Meditation and the Practitioner: Moving from Judgment to Discernment – by Ann Cecil-Sterman

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November 5th, 2019

Yesterday during the online chat we were asked about meditation and its purpose for a practitioner. I’ve just finished my morning meditation and wanted to add a few more thoughts to yesterday’s chat.

A key function of meditation for me as a practitioner is the cultivation of the difference between judgment and discernment. As practitioners of acupuncture founded in Daoism, we can find ourselves in a slight bind: we practice best when don’t judge and yet we must diagnose. Isn’t diagnosis itself a judgment? In deciding what needs treatment, we can find ourselves making statements such as “The liver pulse is weak”, “The lung pulse is tight”, “The kidney pulse is rapid,” and each is a statement of judgment. But discernment is different. Discernment would have us notice instead what the pulse seems to want to do. Does the Liver seem to want to be stronger? Does the Lung pulse seem to want to relax? Does the Kidney pulse seem to want to slow down? In this mode we are hearing the pulses instructing us, communicating what treatment is needed. This distinction places the practitioner in a position of being of service and of stewardship, rather than judgment.

So how do we acquire the position of listener/receiver and release ourselves from the position of judge? How do we move ourselves from a position of presumed superiority and expectation and move into a space of complete reception, fully relaxed, ready for anything, and above all, non-reactive. Meditation provides this cultivation. The act of meditation creates a feeling of limitlessness in the body and with that limitlessness comes the ability to experience all possibilities. With practice, in meditation you lose sense of the boundaries of your body, its edges blurring into infinity. It can feel as though your body, an assemblage of energy inseparable from anything else, is one and the same as the entire universe. The ultimate judgment: the line we draw between ourselves and anything else, melts away. And if we carry that feeling into the clinic, in other words, if we can sustain a quasi-meditative state when we take the pulses, there is no separation between practitioner and pulse. The practitioner can then hear or feel the pulses communicate: ”I want to be slower,” “I want to be wider,“ ”I want to feel more relaxed”. But perhaps the most wonderful aspect is that the patient is reminded through the feeling in the room that all possibilities are ever open.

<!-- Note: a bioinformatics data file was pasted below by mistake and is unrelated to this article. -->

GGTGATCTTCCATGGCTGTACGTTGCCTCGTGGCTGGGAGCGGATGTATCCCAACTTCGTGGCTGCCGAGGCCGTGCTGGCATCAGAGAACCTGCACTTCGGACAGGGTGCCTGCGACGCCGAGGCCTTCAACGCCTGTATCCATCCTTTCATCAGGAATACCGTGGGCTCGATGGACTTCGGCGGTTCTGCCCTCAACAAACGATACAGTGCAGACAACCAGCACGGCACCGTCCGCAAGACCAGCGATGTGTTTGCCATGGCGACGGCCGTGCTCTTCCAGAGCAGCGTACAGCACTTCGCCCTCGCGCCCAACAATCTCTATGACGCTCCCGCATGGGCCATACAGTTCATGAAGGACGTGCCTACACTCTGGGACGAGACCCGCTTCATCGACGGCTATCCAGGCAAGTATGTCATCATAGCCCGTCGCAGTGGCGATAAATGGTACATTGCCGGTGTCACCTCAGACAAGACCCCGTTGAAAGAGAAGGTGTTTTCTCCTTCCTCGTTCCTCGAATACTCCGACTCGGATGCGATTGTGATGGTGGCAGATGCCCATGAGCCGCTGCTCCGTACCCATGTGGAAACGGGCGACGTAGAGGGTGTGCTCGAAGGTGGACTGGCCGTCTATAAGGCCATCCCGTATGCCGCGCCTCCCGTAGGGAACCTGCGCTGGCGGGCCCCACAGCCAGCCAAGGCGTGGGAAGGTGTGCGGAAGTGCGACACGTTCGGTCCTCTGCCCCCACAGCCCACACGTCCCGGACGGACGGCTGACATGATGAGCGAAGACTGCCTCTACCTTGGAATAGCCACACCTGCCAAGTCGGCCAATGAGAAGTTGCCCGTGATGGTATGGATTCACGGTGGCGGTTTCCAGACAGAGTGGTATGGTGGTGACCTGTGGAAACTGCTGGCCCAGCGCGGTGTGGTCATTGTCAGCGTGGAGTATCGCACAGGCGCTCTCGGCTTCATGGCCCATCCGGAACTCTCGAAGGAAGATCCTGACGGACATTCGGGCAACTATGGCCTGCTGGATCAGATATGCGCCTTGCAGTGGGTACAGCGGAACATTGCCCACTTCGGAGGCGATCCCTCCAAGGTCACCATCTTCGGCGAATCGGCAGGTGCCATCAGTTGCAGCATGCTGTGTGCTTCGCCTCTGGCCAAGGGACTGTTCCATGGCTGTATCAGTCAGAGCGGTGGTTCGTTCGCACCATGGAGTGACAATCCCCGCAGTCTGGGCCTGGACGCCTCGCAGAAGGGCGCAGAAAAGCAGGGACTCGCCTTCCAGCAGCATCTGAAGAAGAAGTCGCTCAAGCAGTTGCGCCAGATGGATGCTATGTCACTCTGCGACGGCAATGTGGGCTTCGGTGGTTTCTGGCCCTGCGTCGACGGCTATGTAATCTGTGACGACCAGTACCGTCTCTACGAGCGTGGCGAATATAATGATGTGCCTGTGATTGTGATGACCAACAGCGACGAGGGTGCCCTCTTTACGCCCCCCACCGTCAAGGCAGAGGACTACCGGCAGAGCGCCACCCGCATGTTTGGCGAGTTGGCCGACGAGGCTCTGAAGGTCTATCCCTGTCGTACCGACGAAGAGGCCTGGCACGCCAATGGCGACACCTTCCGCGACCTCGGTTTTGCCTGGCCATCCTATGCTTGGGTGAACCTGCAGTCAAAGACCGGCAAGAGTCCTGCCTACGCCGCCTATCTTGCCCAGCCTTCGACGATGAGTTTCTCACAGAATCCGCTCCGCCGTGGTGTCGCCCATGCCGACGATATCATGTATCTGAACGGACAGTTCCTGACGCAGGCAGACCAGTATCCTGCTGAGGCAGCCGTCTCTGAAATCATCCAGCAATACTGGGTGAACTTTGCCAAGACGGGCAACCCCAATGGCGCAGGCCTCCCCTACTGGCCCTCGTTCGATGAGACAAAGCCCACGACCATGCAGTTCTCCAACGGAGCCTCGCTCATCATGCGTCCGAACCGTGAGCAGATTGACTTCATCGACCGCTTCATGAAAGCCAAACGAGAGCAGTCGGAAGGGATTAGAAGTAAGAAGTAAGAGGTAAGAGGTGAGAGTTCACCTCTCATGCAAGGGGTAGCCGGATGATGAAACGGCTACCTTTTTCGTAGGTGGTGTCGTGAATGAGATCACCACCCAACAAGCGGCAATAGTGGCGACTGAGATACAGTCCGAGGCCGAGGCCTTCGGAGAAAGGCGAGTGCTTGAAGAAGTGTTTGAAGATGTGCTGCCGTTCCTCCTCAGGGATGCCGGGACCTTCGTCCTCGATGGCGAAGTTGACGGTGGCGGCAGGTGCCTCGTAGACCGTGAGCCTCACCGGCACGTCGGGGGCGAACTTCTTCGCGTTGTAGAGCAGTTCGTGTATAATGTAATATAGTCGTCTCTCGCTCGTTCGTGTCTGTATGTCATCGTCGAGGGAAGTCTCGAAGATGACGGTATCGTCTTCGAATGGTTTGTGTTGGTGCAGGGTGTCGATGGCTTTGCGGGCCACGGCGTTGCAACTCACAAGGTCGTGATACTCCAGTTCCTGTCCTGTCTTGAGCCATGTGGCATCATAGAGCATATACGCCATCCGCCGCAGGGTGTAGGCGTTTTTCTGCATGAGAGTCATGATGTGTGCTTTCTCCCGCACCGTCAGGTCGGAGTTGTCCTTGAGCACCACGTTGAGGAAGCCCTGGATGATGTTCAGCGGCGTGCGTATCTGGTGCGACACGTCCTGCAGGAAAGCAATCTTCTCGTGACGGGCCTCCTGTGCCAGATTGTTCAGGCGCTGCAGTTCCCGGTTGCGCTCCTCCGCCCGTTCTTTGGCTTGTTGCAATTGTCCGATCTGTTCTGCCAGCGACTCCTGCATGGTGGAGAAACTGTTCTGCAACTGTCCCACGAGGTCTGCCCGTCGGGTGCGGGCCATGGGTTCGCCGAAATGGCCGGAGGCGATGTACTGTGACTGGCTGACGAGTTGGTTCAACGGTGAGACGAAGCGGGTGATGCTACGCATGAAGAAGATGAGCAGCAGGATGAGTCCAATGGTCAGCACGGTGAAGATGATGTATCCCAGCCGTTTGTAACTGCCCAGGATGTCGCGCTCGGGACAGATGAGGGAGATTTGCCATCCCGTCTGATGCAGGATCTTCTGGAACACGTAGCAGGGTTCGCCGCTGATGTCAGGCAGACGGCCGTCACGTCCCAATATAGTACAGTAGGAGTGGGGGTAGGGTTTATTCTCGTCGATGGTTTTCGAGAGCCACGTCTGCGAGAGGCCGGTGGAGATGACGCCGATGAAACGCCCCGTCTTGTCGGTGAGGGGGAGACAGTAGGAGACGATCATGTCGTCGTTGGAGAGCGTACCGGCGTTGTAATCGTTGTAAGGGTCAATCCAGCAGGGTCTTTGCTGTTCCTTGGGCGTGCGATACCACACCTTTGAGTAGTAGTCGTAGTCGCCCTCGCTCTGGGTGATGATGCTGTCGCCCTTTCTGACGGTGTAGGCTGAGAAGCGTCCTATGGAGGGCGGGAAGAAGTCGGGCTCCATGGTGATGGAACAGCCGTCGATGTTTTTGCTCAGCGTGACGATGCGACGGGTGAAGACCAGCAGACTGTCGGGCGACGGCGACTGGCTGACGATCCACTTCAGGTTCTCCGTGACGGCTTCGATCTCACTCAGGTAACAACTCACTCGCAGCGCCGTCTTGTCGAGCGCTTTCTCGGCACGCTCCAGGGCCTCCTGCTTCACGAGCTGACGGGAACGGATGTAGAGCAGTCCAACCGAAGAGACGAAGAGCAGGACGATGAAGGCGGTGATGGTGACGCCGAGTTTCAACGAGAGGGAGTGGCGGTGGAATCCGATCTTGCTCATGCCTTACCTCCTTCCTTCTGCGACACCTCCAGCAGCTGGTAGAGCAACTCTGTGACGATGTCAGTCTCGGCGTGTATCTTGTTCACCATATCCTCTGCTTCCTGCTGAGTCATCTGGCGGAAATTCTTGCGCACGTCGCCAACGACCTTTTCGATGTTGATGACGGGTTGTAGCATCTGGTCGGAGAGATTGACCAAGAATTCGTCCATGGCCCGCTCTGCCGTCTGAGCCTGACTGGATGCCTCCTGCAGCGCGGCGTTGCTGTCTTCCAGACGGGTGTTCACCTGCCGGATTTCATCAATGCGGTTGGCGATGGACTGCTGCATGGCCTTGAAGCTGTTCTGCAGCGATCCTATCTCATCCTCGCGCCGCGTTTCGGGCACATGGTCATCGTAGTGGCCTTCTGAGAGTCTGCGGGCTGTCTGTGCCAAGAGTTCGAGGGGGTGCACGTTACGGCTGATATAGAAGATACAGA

Wishing you and your patients beautiful healing.
Ann, NYC.

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